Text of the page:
exclude "problems that mix Booleans and terms", but we missed some. Any $o
that survives preprocessing is then treated as uninterpreted (which puts our
prover at a *disadvantage* in terms of establishing theoremhood compared with
higher-order provers such as Leo-III and Satallax).
And, for sure, our description of the logic could have been (even) clearer. We
will improve all of this in the technical report (in the coming days) and in a
forthcoming journal submission.
Nevertheless, none of this warrants suggesting the presence of an interpreted
Boolean sort when we explicitly stated that it is not present in our logic and
when we do not include any rules to cope with Booleans in our refutationally
complete calculus. The rest of S&B's manuscript, which is to say its bulk,
builds on this false premise. Surprise: Running Zipperposition on benchmarks
that are beyond its advertised fragment yields counterintuitive results.
4. Status of Zipperposition
In our papers, we always state that Zipperposition is a prototype, a word that
strangely enough does not appear in S&B's manuscript. When they refer to
Zipperposition as "the de-facto reference implementation of lFHOL", they are
misrepresenting our work. Our more serious implementation is in E 2.3,
configured with "--enable-ho". It was released in October 2018. E and the
benchmarks we used in the TACAS 2019 paper do not suffer from the flaws noted
above: E has syntactic checks, and the TPTP benchmarks were carefully
The TACAS work was advertised last year on the "matryoshka-devel" mailing
list, to which Steen subscribes, and as users of E S&B likely also receive
emails from Stephan Schulz when new versions of E are released. E's extension
was also described at the Matryoshka 2018 workshop, which Steen attended.
Thus, there is no justification for using Zipperposition as the unique
reference for the logic. The work on E is mischaracterized as "ongoing work",
when it was released over four months ago.
S&B dutifully warn the readers: "Any project interested in integrating
Zipperposition as a trusted black box in other applications or tools, should
rather be careful at the current state of development." How insightful is this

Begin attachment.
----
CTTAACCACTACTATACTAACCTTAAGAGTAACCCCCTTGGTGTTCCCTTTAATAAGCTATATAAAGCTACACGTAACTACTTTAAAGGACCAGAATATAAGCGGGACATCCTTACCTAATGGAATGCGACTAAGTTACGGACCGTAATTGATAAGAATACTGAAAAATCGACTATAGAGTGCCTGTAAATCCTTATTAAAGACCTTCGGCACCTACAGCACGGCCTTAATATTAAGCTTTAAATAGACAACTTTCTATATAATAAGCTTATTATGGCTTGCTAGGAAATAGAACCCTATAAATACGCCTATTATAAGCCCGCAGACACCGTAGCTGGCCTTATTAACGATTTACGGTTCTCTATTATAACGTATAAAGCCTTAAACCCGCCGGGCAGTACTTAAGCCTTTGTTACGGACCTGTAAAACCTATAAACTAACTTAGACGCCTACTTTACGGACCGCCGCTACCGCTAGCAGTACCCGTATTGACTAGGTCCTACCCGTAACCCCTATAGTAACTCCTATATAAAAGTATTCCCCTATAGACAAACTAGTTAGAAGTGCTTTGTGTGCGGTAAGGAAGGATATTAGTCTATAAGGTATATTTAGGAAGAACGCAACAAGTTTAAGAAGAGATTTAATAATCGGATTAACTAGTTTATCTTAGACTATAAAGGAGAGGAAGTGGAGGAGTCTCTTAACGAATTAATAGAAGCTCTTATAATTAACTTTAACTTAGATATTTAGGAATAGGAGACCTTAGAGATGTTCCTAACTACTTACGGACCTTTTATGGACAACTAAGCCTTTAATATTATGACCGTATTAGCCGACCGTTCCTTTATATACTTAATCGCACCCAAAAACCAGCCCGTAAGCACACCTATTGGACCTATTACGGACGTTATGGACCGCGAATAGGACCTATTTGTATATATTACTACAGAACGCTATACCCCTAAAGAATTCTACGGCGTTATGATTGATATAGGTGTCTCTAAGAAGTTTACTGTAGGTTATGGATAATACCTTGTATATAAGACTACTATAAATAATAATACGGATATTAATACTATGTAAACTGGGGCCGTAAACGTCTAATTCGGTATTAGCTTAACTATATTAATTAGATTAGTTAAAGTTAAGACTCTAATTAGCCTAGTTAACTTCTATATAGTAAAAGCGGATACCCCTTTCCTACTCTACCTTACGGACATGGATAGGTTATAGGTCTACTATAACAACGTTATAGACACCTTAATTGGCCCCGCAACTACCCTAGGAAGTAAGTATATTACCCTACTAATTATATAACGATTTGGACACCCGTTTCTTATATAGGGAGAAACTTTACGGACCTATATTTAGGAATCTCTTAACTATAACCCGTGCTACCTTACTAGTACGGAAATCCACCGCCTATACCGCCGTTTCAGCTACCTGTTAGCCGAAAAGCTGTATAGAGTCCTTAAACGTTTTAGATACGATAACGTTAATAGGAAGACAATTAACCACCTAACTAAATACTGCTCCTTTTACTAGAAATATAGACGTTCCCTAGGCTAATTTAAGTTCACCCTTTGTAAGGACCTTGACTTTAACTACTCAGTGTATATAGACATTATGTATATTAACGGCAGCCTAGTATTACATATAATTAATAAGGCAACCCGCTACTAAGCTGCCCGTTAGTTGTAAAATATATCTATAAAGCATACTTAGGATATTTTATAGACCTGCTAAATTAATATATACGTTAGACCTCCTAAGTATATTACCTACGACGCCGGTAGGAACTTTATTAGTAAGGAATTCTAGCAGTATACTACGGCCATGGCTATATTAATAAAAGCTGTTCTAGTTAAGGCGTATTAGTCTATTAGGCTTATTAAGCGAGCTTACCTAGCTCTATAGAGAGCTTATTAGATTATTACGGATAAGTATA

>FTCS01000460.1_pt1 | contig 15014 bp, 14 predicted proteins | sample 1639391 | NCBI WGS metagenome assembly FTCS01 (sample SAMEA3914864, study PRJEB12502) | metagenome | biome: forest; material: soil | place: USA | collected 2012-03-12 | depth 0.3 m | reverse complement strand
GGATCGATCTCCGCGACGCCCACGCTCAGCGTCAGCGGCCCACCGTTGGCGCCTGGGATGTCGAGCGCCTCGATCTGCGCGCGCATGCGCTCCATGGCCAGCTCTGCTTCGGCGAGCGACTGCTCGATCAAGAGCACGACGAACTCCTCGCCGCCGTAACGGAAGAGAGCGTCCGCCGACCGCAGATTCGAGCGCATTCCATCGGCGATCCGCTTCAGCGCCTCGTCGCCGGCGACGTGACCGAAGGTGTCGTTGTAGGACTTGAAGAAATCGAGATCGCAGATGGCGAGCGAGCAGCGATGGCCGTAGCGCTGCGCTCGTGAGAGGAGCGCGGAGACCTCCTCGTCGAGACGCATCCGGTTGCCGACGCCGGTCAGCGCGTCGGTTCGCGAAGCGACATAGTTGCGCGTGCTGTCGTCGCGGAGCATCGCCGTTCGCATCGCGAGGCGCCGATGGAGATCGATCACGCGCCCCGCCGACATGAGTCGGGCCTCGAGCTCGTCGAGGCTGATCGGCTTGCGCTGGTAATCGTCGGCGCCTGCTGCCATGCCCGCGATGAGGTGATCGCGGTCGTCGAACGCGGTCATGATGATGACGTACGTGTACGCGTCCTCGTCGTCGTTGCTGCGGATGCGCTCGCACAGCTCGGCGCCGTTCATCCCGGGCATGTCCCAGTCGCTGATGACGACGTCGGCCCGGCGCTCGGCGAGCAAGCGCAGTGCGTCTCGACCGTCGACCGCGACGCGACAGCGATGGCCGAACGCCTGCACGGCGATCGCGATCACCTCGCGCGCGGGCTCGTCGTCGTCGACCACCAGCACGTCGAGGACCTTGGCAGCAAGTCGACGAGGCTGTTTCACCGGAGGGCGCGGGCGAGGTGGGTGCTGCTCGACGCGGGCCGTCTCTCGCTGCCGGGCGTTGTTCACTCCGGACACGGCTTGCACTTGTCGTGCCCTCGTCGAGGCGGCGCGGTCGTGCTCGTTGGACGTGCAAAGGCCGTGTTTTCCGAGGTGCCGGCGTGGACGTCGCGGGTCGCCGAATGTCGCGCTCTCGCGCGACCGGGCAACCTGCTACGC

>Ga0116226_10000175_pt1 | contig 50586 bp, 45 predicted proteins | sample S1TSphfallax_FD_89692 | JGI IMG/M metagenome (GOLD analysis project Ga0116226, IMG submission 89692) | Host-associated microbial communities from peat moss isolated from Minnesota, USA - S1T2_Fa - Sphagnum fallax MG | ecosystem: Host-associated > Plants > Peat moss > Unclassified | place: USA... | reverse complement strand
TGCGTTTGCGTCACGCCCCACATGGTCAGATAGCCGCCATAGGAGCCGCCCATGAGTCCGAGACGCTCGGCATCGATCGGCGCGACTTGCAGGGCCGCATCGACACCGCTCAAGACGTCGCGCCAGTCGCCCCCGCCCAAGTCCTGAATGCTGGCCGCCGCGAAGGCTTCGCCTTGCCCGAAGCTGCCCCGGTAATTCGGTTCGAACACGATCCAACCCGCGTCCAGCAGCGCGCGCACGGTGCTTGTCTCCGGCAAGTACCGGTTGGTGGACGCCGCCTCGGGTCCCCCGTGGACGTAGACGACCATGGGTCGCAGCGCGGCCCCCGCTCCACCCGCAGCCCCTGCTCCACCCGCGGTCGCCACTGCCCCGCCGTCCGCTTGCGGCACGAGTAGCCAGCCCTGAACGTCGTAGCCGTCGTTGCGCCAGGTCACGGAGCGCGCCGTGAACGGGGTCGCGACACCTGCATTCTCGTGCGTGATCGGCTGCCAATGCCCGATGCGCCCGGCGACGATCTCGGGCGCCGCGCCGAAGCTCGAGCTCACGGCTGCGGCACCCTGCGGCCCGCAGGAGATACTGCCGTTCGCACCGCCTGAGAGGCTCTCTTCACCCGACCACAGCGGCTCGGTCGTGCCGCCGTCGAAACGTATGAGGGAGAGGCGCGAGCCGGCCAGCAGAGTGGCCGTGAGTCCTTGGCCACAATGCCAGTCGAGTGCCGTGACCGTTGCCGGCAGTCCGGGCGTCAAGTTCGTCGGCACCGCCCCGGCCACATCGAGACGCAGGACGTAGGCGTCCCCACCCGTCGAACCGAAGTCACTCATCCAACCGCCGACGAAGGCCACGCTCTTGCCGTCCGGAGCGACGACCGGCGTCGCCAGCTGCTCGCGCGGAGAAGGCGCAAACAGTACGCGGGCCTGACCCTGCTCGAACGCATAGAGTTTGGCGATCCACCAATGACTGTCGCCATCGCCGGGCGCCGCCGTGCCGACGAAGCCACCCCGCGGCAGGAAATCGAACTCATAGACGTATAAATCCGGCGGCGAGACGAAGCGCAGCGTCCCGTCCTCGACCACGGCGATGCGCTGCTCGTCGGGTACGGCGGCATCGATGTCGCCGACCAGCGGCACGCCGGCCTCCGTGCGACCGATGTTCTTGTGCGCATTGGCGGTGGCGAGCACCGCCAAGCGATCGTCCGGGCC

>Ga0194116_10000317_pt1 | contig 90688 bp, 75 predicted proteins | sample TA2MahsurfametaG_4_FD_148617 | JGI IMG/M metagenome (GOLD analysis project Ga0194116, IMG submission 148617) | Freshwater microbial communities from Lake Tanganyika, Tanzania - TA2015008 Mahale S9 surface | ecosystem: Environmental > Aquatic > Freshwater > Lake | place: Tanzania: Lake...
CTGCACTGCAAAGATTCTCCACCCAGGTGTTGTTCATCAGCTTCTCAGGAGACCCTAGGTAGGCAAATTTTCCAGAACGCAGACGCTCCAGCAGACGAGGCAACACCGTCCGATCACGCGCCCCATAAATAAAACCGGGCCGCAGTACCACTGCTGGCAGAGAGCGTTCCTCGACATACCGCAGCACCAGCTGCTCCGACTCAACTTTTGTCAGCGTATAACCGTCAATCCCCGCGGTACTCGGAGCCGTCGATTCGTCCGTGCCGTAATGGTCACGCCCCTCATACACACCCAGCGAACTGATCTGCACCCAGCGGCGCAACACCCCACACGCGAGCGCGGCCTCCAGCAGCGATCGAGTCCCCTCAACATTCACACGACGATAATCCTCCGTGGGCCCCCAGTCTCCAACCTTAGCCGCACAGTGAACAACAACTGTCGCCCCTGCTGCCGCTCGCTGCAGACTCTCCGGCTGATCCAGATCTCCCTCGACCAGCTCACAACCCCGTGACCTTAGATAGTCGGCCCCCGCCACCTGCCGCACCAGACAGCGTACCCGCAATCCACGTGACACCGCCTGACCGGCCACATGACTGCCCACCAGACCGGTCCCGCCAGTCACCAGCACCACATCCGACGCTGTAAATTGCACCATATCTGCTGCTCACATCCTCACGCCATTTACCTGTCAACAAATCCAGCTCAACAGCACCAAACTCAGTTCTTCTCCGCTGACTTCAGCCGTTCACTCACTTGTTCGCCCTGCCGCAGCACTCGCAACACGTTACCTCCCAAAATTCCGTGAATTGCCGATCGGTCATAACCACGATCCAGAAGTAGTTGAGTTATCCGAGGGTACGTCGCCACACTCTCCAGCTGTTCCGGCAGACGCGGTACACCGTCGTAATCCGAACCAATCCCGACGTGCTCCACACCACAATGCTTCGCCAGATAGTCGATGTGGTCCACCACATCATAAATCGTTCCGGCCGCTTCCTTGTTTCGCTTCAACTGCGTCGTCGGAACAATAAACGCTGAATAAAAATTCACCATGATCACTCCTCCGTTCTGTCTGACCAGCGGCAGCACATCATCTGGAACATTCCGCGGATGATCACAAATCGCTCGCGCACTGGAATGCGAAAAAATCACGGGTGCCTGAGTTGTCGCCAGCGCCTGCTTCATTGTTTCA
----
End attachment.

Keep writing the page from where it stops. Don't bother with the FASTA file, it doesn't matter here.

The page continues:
comment, given that Zipperposition's "README.md" file states the following?
Disclaimer: Note that the prover is a research project. Please don't use
it to drive your personal nuclear power plant, nor as a trusted tool for
S&B's comment is gratuitous also because no automatic prover is immune to
bugs. In the past ten years, I or my tools have discovered soundness bugs in
ten other proving systems (Alt-Ergo, Dafny, Leo-II, SPASS, TPS, tptp4X,
Vampire, veriT, Yices, and Z3). I certainly wouldn't use any automatic provers
as a black box, without proof reconstruction, to run my personal nuclear power
plant. I don't see why S&B have to single out Zipperposition in this respect.
Some of the oddities S&B discover when applying Zipperposition to problems
beyond the fragment for which it was designed are related to preprocessing.
It is an intriguing question whether there are more pre-processing
techniques where such a behaviour occurs and which, as a consequence, can
not be employed within lFHOL provers.
But there is no need to speculate about this; reading is enough. The technical
report associated with our TACAS 2019 paper has a section (Section 9) called
"Preprocessing", which in particular describes one optimization, definition
unfolding, that compromises refutational completeness (and hence soundness of
saturations w.r.t. the semantics of lambda-free HOL).
5. Metascientific Approach
S&B conclude with
Our objective has been to rationally reconstruct and assess the language
and logic of lambda-free higher-order logic as introduced in [the IJCAR
2018 paper]. We have been unsuccessful in the sense that we could not
reach a satisfying point of clarification.
And yet it would have been easy for us to clarify any misunderstandings if
they had only picked up the phone or sent us an email. The fact that
Benzmüller was on Skype with me for 101 minutes on 24 January 2019 (where he
helpfully guided me through parts of the literature) and did not use this
opportunity to seek clarifications regrettably speaks volumes about their
intentions. It would have taken me less than five minutes to explain that we
absolutely do not have Booleans in our logic (as Alex Bentkamp already told
him at IJCAR 2018, when Benzmüller asked about Boolean extensionality) and
that the closest thing we have to a reference implementation is E 2.3, not
Zipperposition. They could have spared themselves writing a manuscript and
focus instead on our shared objective, namely, to develop stronger automation
for higher-order logic.
Far from clarifying any issues, S&B's submission raises pseudo-questions and
make unwarranted conjectures, generating more noise than signal. Given the way
in which they selectively quoted and misrepresented our research, it is hard
to believe that they proceeded with the purest intentions. Despite the initial
appearances, their text reads more like a pamphlet than like a
curiosity-driven scientific investigation. The right course of action for them
would be to retract their flawed manuscript. Failing that, I hope they will
have the courage of their convictions, namely: put the PDF of their submission
online and revise their text to include a link to this answer .
Finally, I want to state that this is likely last time I comment on this publicly. I think
I have addressed all the concerned raised by S&B's manuscript and consider this